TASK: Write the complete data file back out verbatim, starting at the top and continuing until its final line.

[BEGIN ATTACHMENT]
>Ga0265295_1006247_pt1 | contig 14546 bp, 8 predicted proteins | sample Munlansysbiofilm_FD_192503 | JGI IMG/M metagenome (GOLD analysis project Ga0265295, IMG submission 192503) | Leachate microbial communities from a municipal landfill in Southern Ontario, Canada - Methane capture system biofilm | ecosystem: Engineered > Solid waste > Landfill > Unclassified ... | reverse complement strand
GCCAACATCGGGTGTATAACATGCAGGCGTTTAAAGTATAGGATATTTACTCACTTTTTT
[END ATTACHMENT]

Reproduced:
>Ga0265295_1006247_pt1 | contig 14546 bp, 8 predicted proteins | sample Munlansysbiofilm_FD_192503 | JGI IMG/M metagenome (GOLD analysis project Ga0265295, IMG submission 192503) | Leachate microbial communities from a municipal landfill in Southern Ontario, Canada - Methane capture system biofilm | ecosystem: Engineered > Solid waste > Landfill > Unclassified ... | reverse complement strand
GCCAACATCGGGTGTATAACATGCAGGCGTTTAAAGTATAGGATATTTACTCACTTTTTT